Responding to the Critics- What About Zechariah 14?

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The following is my response to an objection lodged against Covenant Eschatology.

“Preterists place the context of Zechariah 14 in the first century. Yet Zechariah prophesied ‘Then everyone who survives of all the nations that have come against Jerusalem shall go up year after year to worship the King, the Lord of hosts, and to keep the Feast of Booths. And if any of the families of the earth do not go up to Jerusalem to worship the King, the Lord of hosts, there will be no rain on them.’ Since we do not see this occurring, how can preterists claim that it is fulfilled?”

As always, we appreciate questions, and even objections from the readers of Fulfilled Magazine. Let’s take a look at this objection.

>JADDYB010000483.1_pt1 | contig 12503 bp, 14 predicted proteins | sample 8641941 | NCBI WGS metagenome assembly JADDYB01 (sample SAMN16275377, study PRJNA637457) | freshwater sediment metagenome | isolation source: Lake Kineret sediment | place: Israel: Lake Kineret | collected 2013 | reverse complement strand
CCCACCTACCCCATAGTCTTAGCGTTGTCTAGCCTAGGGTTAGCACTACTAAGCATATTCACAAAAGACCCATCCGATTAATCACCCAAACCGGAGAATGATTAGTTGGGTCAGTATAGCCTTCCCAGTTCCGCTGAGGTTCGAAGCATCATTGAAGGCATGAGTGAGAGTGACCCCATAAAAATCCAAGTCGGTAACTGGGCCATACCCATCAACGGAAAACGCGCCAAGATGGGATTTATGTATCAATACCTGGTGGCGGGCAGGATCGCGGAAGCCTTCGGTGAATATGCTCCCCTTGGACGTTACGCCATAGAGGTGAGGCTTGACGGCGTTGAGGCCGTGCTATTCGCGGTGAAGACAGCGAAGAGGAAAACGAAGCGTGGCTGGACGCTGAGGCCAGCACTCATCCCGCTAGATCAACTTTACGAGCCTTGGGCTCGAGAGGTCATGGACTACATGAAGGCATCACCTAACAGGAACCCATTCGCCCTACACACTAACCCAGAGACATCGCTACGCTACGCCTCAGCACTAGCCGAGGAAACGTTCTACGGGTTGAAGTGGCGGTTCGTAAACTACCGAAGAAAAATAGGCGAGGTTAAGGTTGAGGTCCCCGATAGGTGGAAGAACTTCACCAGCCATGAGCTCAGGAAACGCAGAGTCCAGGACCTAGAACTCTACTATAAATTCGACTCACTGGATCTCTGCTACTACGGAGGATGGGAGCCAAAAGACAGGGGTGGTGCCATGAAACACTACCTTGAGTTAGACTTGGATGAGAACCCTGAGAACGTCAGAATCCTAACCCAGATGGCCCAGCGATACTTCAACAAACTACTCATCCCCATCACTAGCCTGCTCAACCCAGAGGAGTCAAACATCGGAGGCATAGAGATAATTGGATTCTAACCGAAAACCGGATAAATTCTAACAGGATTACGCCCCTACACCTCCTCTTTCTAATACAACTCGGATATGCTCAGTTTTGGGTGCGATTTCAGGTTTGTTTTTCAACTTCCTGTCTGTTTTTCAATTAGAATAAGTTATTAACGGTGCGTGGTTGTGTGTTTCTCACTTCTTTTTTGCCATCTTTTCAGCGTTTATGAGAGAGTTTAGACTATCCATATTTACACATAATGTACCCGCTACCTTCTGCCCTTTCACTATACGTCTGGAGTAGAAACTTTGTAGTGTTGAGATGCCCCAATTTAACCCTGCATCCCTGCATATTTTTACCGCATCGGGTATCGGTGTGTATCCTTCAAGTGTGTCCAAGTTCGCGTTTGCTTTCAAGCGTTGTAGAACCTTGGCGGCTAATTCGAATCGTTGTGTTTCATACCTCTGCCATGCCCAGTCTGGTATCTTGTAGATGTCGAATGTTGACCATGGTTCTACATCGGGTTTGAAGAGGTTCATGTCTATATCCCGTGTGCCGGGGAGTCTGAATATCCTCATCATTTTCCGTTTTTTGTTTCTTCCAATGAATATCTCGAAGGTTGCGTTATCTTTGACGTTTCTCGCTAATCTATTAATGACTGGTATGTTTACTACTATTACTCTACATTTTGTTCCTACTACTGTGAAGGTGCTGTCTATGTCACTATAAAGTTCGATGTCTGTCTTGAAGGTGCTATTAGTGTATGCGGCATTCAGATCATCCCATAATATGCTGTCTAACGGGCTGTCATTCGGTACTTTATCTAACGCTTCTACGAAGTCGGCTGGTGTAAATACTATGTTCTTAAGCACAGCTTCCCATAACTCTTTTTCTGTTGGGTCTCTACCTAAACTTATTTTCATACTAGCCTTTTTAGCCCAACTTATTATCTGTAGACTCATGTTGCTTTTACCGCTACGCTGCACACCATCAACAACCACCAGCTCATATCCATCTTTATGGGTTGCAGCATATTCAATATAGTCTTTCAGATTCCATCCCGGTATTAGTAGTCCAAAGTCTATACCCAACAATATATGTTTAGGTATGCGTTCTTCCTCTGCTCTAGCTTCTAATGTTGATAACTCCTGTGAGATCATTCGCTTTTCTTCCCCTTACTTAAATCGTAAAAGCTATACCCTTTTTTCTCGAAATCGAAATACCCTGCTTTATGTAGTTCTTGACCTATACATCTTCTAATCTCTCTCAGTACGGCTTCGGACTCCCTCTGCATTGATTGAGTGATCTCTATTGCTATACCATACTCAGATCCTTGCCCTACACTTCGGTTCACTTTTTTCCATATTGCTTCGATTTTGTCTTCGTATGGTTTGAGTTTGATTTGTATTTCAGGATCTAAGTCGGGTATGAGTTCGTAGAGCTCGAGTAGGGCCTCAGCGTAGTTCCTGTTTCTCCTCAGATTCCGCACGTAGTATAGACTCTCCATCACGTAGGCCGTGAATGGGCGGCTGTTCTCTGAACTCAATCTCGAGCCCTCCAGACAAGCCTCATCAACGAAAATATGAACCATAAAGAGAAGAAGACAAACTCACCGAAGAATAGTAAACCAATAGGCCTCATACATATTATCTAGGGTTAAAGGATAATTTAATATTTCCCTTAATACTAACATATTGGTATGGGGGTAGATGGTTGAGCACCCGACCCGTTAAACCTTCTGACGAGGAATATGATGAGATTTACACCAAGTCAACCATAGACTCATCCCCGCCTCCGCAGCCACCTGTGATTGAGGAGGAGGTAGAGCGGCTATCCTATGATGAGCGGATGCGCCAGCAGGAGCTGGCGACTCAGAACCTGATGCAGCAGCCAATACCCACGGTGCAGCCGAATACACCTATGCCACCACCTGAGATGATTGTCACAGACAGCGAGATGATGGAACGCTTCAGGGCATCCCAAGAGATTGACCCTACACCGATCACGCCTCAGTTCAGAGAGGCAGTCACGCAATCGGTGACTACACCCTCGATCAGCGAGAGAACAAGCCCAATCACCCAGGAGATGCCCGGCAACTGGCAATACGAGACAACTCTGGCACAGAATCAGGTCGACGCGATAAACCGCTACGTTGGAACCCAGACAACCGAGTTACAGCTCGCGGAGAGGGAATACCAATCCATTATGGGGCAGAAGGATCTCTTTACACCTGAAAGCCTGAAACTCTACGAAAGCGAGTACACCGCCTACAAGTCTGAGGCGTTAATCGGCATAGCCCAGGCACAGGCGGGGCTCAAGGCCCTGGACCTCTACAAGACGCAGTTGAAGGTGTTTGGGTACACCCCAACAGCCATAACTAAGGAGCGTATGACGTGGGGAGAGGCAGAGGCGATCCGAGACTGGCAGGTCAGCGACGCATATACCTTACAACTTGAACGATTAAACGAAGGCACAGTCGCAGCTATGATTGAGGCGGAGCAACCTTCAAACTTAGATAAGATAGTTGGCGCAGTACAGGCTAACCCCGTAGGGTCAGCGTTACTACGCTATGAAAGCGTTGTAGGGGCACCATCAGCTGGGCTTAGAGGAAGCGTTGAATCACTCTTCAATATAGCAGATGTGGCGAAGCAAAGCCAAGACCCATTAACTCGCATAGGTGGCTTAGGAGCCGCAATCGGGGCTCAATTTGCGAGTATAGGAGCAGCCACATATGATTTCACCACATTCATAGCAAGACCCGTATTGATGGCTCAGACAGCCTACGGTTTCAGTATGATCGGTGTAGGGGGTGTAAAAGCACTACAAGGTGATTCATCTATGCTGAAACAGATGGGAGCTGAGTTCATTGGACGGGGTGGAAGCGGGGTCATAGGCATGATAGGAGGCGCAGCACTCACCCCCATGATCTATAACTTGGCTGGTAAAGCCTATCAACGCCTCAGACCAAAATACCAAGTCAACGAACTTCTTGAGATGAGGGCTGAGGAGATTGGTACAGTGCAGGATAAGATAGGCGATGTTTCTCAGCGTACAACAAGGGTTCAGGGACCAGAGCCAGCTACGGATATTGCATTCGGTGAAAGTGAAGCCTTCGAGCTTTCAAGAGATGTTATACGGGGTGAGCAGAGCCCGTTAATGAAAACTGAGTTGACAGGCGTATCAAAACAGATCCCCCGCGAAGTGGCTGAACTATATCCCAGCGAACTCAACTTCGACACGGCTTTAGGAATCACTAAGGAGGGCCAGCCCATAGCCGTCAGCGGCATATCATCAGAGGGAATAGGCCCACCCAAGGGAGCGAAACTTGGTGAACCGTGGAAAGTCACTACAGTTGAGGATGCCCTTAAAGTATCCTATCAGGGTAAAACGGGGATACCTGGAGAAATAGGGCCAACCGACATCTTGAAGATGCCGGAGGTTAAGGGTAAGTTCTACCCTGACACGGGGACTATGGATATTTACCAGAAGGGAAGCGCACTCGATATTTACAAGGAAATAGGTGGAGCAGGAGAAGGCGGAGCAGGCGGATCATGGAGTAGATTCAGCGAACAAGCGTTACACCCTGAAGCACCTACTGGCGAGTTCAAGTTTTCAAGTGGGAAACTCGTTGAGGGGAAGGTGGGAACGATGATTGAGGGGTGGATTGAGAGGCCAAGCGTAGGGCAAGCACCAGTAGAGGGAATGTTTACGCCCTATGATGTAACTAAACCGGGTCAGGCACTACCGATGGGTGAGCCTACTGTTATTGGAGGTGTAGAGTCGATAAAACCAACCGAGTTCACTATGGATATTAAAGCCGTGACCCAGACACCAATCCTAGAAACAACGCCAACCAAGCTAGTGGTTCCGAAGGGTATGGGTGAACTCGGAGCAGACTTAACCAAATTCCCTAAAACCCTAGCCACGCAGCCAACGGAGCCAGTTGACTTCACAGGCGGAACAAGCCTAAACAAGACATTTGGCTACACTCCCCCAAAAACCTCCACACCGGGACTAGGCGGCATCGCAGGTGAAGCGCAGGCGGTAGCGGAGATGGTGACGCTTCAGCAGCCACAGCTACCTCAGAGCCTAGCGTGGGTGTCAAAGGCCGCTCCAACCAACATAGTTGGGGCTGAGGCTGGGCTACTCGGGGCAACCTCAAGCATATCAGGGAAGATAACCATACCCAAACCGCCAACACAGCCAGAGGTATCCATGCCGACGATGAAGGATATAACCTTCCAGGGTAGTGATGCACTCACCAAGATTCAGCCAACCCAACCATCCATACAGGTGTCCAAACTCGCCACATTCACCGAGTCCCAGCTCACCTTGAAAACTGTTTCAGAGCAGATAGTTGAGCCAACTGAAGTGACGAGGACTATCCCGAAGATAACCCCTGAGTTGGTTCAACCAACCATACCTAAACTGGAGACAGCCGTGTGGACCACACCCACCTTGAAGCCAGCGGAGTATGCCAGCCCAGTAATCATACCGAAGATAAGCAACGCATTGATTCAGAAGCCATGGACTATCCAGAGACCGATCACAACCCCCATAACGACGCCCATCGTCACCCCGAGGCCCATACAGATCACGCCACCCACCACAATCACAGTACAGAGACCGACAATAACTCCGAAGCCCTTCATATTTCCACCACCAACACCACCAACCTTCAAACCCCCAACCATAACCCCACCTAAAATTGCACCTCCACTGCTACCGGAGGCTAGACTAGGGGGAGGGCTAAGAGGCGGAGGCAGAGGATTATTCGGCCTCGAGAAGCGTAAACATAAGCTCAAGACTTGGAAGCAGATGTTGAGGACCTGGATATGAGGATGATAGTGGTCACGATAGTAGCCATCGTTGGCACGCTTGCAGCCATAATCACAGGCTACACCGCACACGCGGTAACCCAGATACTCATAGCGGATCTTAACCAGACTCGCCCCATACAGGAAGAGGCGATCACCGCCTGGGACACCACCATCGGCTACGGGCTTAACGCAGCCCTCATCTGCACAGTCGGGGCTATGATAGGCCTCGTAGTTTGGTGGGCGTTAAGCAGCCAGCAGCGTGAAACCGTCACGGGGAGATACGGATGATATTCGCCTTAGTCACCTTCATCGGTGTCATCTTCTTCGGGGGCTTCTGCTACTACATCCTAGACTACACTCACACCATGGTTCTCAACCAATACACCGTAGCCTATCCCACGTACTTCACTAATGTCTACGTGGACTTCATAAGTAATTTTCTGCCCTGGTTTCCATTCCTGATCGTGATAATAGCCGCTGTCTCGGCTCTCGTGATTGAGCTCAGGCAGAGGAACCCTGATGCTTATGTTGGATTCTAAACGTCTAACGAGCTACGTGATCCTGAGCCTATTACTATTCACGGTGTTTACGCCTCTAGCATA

First of all, take note that the objection is taking a lot for granted, without offering any proof. The objection ignores the typological nature of the Jewish feast days. As a result of the first assumption, it is assumed that the Feast of Tabernacles in Zechariah, is referent to the observance of the literal, Feast of Tabernacles. The objection ignores the actual context of the promise in Zechariah, and the objection likewise ignores the NT application of Zechariah.

My Dispensational friends overlook, or ignore, the typological nature of the Jewish feast days. They seem to believe that the literal feast days were the substance, the reality of what God desired (desires).

As I discuss extensively in my book, Like Father Like Son, On Clouds of Glory, however, the Bible is more than clear that the feast days were not the goal of God’s scheme. JHVH said that animal sacrifices, which stood at the foundation of the feast days, were never what He desired: